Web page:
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Valley work program aiming to help young people find career paths

Construction Worker Framing A Building
Posted at 4:42 AM, Oct 22, 2019
and last updated 2019-10-22 09:23:25-04

PHOENIX — "No way" did Stephanie Nelson think she would ever work in construction. A year ago, Nelson was living at a youth shelter and working at a local post office.

"It was cool but I wanted change," she told ABC15. "I didn't see any growth with that."

Her counselor at the shelter told her about the Arizona Highway Construction Workforce Program, a pre-apprentice program for eligible young people mixing training with paid, hands-on learning in the construction industry. After giving it some thought, Nelson applied, and is now a laborer with Haydon Building Corp on various projects in the Phoenix area.

"I enjoy the process," she now said. "Every little detail... I'm pretty detail oriented," adding her favorite opportunity so far has been getting the opportunity to operate heavy-equipment machinery.

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The program is a partnership between ARIZONA@WORK, the City of Phoenix, Maricopa County, Arizona Department of Transportation, Federal Highway Administration, state construction associations and several local construction companies. The 10-week program starts with a week-long industry readiness class and participants are nearly guaranteed a job upon completing the training, which pays $15 per hour.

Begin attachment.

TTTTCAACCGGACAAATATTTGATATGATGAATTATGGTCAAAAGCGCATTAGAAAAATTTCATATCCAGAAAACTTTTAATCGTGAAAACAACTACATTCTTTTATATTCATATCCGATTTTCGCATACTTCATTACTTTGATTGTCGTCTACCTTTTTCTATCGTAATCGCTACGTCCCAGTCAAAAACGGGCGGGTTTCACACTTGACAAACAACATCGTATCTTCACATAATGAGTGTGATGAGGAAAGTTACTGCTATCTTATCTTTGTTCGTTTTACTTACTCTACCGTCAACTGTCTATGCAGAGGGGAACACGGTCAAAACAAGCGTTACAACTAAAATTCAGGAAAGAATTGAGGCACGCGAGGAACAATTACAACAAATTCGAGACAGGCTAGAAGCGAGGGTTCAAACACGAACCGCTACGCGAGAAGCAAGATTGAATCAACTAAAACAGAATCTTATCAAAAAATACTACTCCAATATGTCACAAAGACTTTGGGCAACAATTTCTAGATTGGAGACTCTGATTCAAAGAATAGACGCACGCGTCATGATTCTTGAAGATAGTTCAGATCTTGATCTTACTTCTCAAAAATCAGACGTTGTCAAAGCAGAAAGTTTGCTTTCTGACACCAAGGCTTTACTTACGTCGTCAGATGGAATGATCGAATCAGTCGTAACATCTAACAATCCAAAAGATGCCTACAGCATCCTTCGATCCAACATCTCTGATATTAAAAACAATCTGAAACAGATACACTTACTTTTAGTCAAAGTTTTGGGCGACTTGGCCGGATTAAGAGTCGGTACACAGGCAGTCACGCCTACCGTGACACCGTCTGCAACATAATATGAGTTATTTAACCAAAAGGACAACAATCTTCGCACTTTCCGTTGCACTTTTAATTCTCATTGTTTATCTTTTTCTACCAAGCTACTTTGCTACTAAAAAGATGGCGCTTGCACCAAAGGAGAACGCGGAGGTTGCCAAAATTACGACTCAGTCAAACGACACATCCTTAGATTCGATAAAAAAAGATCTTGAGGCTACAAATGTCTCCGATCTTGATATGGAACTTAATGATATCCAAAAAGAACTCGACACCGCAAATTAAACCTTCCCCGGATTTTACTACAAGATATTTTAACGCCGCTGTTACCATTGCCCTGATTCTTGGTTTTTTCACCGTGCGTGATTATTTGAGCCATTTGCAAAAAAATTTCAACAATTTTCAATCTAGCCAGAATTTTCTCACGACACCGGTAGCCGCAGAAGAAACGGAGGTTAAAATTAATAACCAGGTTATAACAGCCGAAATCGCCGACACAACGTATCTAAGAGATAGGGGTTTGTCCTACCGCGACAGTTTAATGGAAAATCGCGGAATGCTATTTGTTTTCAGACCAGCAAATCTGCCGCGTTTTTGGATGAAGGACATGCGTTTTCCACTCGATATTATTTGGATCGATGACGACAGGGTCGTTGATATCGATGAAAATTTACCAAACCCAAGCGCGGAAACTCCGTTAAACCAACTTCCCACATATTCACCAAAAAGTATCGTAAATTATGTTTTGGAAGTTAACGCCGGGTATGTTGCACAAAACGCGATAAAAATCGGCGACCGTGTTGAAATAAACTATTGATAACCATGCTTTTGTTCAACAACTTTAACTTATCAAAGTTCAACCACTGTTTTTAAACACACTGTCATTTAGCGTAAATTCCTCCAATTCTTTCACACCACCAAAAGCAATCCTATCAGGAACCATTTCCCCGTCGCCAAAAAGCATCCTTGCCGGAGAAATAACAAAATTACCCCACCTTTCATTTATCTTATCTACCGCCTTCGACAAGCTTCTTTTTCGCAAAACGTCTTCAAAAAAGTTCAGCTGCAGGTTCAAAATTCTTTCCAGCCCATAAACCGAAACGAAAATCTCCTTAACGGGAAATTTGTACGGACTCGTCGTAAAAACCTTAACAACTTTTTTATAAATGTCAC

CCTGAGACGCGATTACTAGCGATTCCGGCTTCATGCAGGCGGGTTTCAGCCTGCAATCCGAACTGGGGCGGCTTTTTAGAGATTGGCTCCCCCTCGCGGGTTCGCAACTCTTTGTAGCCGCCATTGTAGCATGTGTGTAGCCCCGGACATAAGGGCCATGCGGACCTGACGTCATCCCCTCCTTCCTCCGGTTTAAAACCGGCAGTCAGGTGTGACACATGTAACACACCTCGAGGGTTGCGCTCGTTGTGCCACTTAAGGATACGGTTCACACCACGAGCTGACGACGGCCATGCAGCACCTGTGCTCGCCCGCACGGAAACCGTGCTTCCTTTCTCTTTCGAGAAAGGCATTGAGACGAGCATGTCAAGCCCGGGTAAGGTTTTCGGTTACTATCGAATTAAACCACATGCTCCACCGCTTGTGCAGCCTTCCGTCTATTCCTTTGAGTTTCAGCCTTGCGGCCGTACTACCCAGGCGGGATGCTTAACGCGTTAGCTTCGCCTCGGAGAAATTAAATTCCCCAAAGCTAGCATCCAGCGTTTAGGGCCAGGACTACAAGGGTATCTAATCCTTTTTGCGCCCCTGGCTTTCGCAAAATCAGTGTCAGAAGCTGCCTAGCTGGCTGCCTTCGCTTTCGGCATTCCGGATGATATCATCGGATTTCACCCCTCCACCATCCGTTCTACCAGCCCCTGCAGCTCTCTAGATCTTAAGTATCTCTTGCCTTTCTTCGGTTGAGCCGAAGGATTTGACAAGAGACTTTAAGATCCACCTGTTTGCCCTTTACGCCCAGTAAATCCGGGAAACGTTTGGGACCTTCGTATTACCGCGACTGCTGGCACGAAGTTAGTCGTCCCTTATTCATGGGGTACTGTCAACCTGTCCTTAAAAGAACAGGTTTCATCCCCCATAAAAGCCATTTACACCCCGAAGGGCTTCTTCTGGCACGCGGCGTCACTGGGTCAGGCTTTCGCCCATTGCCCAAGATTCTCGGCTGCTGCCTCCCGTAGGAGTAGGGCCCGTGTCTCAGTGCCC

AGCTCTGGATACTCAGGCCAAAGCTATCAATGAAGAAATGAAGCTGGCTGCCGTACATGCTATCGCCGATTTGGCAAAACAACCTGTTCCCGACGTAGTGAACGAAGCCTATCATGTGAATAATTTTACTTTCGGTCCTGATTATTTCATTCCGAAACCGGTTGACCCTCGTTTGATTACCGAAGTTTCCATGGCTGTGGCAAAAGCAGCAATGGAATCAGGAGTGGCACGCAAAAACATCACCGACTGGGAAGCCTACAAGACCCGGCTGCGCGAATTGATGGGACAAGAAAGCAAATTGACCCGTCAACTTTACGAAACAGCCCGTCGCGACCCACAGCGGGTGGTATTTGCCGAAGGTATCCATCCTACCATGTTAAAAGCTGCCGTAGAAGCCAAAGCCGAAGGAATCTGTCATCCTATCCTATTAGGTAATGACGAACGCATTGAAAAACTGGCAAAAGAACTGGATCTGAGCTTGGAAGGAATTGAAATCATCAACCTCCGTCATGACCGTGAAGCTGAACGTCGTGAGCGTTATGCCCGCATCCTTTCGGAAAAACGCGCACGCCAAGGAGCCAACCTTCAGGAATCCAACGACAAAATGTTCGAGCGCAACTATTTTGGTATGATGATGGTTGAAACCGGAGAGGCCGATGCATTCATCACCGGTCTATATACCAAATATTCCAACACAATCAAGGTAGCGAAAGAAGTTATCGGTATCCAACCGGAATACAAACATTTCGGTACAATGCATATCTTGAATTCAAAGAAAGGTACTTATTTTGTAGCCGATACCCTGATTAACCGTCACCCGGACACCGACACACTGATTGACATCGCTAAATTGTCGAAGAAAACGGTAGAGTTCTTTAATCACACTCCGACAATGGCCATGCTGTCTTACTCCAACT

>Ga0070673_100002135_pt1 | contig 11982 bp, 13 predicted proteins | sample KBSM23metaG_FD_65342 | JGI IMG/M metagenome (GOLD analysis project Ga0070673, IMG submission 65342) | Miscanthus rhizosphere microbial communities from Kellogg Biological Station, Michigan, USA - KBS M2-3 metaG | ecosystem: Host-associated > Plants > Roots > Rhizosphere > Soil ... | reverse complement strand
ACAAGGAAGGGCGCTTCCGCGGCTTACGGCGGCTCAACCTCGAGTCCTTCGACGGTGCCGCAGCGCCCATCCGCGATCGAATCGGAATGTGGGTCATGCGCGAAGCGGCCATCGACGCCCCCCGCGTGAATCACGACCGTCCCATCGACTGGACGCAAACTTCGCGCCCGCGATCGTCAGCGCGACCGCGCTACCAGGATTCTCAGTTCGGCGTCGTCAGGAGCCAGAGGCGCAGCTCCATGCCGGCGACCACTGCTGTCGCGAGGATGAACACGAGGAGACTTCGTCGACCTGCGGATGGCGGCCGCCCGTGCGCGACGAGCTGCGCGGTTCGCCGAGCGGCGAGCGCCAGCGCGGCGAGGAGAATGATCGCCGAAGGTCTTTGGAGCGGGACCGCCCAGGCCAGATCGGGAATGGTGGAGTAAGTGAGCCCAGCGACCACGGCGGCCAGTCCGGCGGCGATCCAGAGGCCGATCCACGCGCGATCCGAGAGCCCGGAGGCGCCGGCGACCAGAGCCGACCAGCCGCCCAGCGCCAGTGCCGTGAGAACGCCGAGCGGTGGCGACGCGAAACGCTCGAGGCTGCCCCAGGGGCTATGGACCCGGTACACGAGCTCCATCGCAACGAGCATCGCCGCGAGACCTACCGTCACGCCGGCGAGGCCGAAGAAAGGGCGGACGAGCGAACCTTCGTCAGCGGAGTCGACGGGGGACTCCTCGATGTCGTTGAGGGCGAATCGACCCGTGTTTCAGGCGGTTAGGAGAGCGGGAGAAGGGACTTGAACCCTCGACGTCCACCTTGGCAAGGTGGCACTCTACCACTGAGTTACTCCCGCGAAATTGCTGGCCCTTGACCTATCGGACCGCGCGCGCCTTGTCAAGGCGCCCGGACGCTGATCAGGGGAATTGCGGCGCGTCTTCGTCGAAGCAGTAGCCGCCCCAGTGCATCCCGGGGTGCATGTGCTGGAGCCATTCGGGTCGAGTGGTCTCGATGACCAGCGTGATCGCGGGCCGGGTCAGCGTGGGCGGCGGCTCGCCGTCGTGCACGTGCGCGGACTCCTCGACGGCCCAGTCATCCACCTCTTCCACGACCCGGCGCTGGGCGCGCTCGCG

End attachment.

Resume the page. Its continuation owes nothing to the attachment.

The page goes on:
"We are experiencing a labor shortage across all spectrums of our business," said Katie Haydon Perry, an executive at Haydon.

"It's really cool to be able to take somebody who is maybe lost in their path in life and, really, help guide and provide some opportunity for what [their] future is going to look like," she said.

Mary Alejandro, Phoenix's ARIZONA@WORK community-business liaison, told ABC15 there are more than 70,000 young people between 16 and 24 years old who are not working and not in school -- and those are the people the program wants to target.

"They haven't had the guidance or anyone to, really, talk to them about these potential bright career paths," Alejandro said.

At minimum, industry experts say there are 10,000 unfilled construction jobs in the state and that number is only expected to grow over the coming years.

Alejandro said the program is especially attractive for young people choosing not to attend college or worried about potential student loan debt. According to statistics from the Arizona Office of Economic Opportunity, median pay for "Construction and Extraction Occupations" is $20 per hour, or $41,600 per year.

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The program's next group is scheduled to begin in November.

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